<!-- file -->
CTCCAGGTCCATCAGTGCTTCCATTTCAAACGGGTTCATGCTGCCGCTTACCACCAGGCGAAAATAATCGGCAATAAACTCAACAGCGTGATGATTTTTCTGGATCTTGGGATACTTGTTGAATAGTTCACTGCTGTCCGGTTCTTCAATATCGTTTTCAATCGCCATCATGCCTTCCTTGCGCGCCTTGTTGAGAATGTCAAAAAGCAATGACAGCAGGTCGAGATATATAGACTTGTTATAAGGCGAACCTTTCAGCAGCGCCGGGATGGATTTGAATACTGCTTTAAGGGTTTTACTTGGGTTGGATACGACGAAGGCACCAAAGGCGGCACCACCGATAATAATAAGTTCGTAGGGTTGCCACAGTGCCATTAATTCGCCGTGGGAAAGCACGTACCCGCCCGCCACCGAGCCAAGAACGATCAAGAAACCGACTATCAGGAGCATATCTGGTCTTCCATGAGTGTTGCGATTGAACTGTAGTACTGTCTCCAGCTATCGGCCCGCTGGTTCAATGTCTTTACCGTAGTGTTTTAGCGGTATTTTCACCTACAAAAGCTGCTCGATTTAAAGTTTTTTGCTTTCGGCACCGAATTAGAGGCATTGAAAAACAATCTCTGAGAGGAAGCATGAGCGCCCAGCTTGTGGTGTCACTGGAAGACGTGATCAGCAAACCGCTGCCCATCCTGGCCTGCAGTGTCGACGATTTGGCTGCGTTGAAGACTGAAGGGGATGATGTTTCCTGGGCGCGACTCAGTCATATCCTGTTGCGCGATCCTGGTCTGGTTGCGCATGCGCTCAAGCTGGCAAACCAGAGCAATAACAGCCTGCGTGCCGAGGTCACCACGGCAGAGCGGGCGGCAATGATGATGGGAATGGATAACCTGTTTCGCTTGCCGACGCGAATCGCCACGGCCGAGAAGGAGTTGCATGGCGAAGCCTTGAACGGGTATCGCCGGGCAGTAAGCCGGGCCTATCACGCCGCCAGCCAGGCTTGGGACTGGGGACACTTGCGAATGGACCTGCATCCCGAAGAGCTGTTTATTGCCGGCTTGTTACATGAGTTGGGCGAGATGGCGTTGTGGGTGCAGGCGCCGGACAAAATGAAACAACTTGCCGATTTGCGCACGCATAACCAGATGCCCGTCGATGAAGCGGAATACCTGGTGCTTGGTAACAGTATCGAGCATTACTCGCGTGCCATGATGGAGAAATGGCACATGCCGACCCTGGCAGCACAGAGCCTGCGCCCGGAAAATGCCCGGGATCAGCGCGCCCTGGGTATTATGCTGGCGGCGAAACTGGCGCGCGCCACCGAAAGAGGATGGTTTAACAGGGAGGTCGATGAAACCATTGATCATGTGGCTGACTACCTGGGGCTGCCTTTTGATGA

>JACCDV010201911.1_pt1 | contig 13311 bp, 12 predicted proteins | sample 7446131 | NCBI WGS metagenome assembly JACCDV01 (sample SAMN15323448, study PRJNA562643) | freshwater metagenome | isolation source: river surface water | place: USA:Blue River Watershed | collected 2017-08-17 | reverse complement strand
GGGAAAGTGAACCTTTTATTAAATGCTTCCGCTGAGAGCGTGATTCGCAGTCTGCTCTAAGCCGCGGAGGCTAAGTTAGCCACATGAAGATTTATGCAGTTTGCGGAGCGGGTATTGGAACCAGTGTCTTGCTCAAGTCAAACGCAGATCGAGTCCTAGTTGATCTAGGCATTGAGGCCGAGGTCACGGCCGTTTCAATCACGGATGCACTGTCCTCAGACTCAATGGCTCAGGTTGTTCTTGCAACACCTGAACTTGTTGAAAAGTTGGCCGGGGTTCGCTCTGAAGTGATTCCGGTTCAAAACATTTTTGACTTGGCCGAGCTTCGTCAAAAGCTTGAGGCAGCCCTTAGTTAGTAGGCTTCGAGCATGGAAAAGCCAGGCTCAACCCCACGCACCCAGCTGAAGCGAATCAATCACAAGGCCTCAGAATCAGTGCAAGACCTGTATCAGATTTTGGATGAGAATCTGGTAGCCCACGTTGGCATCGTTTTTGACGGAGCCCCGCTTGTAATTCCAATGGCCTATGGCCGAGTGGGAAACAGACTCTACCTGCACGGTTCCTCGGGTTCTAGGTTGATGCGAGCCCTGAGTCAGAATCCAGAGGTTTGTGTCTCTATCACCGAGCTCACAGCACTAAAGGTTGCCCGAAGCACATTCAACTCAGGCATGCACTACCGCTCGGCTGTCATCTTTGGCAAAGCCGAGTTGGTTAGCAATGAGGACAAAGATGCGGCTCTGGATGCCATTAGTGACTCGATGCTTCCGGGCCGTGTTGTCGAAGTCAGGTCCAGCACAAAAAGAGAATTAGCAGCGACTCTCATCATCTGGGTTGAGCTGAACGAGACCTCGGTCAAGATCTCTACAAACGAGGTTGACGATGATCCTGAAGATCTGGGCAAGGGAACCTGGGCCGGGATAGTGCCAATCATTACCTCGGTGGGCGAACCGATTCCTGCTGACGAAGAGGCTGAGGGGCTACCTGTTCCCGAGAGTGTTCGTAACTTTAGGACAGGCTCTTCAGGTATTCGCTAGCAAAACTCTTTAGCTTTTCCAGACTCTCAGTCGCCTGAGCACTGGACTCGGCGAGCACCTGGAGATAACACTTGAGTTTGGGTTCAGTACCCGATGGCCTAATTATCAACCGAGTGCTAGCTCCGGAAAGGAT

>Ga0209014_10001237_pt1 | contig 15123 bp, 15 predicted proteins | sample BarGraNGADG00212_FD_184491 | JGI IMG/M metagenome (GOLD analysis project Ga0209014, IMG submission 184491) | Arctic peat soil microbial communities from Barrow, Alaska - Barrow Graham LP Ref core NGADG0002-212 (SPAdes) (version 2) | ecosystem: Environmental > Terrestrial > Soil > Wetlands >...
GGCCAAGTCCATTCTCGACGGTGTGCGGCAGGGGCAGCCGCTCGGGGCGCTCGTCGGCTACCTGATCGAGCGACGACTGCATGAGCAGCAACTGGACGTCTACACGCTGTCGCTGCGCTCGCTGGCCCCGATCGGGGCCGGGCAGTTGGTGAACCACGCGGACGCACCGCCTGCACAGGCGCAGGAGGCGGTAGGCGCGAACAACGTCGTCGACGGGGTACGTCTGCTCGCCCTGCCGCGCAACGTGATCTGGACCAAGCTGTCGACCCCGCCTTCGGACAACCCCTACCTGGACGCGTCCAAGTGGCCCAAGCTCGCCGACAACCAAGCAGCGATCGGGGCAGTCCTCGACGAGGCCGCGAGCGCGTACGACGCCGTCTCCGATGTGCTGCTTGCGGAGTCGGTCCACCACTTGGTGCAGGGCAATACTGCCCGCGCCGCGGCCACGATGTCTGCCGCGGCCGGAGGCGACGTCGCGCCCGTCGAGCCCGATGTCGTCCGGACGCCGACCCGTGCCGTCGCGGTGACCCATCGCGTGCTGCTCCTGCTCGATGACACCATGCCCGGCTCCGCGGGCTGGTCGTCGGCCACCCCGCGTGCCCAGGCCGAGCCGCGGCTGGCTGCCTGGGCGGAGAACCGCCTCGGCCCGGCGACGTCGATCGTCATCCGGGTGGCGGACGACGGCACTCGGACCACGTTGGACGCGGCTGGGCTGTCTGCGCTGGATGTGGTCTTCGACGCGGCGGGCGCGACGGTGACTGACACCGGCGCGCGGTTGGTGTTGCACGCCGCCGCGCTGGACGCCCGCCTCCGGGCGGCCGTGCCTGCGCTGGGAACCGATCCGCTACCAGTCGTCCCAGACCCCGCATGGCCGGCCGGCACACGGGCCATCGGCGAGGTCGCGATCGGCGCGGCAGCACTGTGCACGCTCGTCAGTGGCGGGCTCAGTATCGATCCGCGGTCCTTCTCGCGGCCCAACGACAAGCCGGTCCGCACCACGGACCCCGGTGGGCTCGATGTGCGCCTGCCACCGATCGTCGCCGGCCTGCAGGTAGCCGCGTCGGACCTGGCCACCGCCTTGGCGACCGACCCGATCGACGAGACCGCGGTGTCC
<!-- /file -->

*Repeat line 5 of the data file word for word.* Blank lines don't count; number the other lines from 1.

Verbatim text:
GGCCAAGTCCATTCTCGACGGTGTGCGGCAGGGGCAGCCGCTCGGGGCGCTCGTCGGCTACCTGATCGAGCGACGACTGCATGAGCAGCAACTGGACGTCTACACGCTGTCGCTGCGCTCGCTGGCCCCGATCGGGGCCGGGCAGTTGGTGAACCACGCGGACGCACCGCCTGCACAGGCGCAGGAGGCGGTAGGCGCGAACAACGTCGTCGACGGGGTACGTCTGCTCGCCCTGCCGCGCAACGTGATCTGGACCAAGCTGTCGACCCCGCCTTCGGACAACCCCTACCTGGACGCGTCCAAGTGGCCCAAGCTCGCCGACAACCAAGCAGCGATCGGGGCAGTCCTCGACGAGGCCGCGAGCGCGTACGACGCCGTCTCCGATGTGCTGCTTGCGGAGTCGGTCCACCACTTGGTGCAGGGCAATACTGCCCGCGCCGCGGCCACGATGTCTGCCGCGGCCGGAGGCGACGTCGCGCCCGTCGAGCCCGATGTCGTCCGGACGCCGACCCGTGCCGTCGCGGTGACCCATCGCGTGCTGCTCCTGCTCGATGACACCATGCCCGGCTCCGCGGGCTGGTCGTCGGCCACCCCGCGTGCCCAGGCCGAGCCGCGGCTGGCTGCCTGGGCGGAGAACCGCCTCGGCCCGGCGACGTCGATCGTCATCCGGGTGGCGGACGACGGCACTCGGACCACGTTGGACGCGGCTGGGCTGTCTGCGCTGGATGTGGTCTTCGACGCGGCGGGCGCGACGGTGACTGACACCGGCGCGCGGTTGGTGTTGCACGCCGCCGCGCTGGACGCCCGCCTCCGGGCGGCCGTGCCTGCGCTGGGAACCGATCCGCTACCAGTCGTCCCAGACCCCGCATGGCCGGCCGGCACACGGGCCATCGGCGAGGTCGCGATCGGCGCGGCAGCACTGTGCACGCTCGTCAGTGGCGGGCTCAGTATCGATCCGCGGTCCTTCTCGCGGCCCAACGACAAGCCGGTCCGCACCACGGACCCCGGTGGGCTCGATGTGCGCCTGCCACCGATCGTCGCCGGCCTGCAGGTAGCCGCGTCGGACCTGGCCACCGCCTTGGCGACCGACCCGATCGACGAGACCGCGGTGTCC